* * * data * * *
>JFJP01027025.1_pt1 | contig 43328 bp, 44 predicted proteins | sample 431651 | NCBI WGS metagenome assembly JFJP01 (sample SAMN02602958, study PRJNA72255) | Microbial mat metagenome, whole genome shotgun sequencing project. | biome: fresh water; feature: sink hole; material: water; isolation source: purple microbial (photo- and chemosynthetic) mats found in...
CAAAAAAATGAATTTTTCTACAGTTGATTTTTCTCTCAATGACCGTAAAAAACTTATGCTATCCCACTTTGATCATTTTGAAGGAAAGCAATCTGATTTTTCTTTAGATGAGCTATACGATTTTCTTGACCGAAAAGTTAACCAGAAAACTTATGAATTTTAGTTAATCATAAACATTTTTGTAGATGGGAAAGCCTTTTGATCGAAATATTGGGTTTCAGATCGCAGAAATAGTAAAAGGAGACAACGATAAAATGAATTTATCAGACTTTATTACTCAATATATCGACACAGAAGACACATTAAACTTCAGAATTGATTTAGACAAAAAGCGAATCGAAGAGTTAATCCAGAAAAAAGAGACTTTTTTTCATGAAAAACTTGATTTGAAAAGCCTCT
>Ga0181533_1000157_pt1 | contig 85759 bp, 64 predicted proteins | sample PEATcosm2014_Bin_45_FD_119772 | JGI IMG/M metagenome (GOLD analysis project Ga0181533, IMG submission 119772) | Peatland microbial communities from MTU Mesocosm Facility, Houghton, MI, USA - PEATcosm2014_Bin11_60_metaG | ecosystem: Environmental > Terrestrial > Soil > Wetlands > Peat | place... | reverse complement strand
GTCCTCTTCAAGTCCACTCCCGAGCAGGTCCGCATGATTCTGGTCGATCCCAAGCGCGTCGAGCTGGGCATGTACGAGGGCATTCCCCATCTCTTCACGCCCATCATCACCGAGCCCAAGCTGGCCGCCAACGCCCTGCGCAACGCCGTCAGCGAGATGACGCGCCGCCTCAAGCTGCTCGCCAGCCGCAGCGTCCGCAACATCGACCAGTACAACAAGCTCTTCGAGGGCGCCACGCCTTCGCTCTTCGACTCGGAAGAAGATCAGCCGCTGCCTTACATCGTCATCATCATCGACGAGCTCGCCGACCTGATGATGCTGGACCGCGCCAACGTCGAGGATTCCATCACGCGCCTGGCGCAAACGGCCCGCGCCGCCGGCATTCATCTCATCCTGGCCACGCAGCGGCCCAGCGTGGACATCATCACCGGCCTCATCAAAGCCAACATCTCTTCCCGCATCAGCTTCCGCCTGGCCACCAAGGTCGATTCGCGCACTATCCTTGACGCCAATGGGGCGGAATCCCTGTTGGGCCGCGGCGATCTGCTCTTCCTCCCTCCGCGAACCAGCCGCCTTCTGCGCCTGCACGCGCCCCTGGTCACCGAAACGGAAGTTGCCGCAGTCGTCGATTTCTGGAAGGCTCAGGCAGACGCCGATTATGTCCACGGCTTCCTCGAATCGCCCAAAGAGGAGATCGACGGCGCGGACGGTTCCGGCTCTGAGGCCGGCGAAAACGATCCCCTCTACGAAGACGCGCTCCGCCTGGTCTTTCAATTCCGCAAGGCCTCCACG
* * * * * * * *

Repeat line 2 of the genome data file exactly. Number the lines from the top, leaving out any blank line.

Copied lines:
CAAAAAAATGAATTTTTCTACAGTTGATTTTTCTCTCAATGACCGTAAAAAACTTATGCTATCCCACTTTGATCATTTTGAAGGAAAGCAATCTGATTTTTCTTTAGATGAGCTATACGATTTTCTTGACCGAAAAGTTAACCAGAAAACTTATGAATTTTAGTTAATCATAAACATTTTTGTAGATGGGAAAGCCTTTTGATCGAAATATTGGGTTTCAGATCGCAGAAATAGTAAAAGGAGACAACGATAAAATGAATTTATCAGACTTTATTACTCAATATATCGACACAGAAGACACATTAAACTTCAGAATTGATTTAGACAAAAAGCGAATCGAAGAGTTAATCCAGAAAAAAGAGACTTTTTTTCATGAAAAACTTGATTTGAAAAGCCTCT